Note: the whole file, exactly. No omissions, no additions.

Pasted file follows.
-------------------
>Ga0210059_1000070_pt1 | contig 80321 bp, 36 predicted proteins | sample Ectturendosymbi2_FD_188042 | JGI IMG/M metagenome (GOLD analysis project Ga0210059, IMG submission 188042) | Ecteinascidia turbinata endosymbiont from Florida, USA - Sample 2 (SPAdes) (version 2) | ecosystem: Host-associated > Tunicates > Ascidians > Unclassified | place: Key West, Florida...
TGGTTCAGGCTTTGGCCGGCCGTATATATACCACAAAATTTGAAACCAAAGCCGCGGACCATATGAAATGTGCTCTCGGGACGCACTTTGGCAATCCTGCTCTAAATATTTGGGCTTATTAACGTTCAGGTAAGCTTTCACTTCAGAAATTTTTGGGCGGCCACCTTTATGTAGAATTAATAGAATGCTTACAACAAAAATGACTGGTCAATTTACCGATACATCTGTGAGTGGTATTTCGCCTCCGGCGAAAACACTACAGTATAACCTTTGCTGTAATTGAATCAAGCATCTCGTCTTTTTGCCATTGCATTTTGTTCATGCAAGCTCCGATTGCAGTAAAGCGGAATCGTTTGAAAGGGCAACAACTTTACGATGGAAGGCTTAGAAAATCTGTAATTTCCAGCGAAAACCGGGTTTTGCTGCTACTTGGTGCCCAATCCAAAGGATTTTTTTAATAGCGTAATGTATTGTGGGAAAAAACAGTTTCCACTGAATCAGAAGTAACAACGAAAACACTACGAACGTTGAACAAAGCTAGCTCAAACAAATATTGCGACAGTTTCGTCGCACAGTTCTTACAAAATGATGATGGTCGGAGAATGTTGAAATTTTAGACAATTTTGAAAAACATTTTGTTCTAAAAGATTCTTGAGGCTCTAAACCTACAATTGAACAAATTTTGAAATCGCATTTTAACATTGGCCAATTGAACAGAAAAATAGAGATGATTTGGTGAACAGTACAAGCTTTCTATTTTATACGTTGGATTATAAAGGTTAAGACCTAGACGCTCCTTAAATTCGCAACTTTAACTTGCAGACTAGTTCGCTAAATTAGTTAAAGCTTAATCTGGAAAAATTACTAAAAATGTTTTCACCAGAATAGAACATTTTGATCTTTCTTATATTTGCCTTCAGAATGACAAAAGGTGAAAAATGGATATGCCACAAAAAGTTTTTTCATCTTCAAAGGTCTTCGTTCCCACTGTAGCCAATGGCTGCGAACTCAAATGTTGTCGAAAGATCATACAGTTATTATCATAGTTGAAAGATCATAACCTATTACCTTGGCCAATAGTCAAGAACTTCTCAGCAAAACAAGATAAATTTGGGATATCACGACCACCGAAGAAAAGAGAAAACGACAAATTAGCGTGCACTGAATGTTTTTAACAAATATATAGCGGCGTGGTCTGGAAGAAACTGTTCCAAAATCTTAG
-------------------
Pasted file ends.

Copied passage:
>Ga0210059_1000070_pt1 | contig 80321 bp, 36 predicted proteins | sample Ectturendosymbi2_FD_188042 | JGI IMG/M metagenome (GOLD analysis project Ga0210059, IMG submission 188042) | Ecteinascidia turbinata endosymbiont from Florida, USA - Sample 2 (SPAdes) (version 2) | ecosystem: Host-associated > Tunicates > Ascidians > Unclassified | place: Key West, Florida...
TGGTTCAGGCTTTGGCCGGCCGTATATATACCACAAAATTTGAAACCAAAGCCGCGGACCATATGAAATGTGCTCTCGGGACGCACTTTGGCAATCCTGCTCTAAATATTTGGGCTTATTAACGTTCAGGTAAGCTTTCACTTCAGAAATTTTTGGGCGGCCACCTTTATGTAGAATTAATAGAATGCTTACAACAAAAATGACTGGTCAATTTACCGATACATCTGTGAGTGGTATTTCGCCTCCGGCGAAAACACTACAGTATAACCTTTGCTGTAATTGAATCAAGCATCTCGTCTTTTTGCCATTGCATTTTGTTCATGCAAGCTCCGATTGCAGTAAAGCGGAATCGTTTGAAAGGGCAACAACTTTACGATGGAAGGCTTAGAAAATCTGTAATTTCCAGCGAAAACCGGGTTTTGCTGCTACTTGGTGCCCAATCCAAAGGATTTTTTTAATAGCGTAATGTATTGTGGGAAAAAACAGTTTCCACTGAATCAGAAGTAACAACGAAAACACTACGAACGTTGAACAAAGCTAGCTCAAACAAATATTGCGACAGTTTCGTCGCACAGTTCTTACAAAATGATGATGGTCGGAGAATGTTGAAATTTTAGACAATTTTGAAAAACATTTTGTTCTAAAAGATTCTTGAGGCTCTAAACCTACAATTGAACAAATTTTGAAATCGCATTTTAACATTGGCCAATTGAACAGAAAAATAGAGATGATTTGGTGAACAGTACAAGCTTTCTATTTTATACGTTGGATTATAAAGGTTAAGACCTAGACGCTCCTTAAATTCGCAACTTTAACTTGCAGACTAGTTCGCTAAATTAGTTAAAGCTTAATCTGGAAAAATTACTAAAAATGTTTTCACCAGAATAGAACATTTTGATCTTTCTTATATTTGCCTTCAGAATGACAAAAGGTGAAAAATGGATATGCCACAAAAAGTTTTTTCATCTTCAAAGGTCTTCGTTCCCACTGTAGCCAATGGCTGCGAACTCAAATGTTGTCGAAAGATCATACAGTTATTATCATAGTTGAAAGATCATAACCTATTACCTTGGCCAATAGTCAAGAACTTCTCAGCAAAACAAGATAAATTTGGGATATCACGACCACCGAAGAAAAGAGAAAACGACAAATTAGCGTGCACTGAATGTTTTTAACAAATATATAGCGGCGTGGTCTGGAAGAAACTGTTCCAAAATCTTAG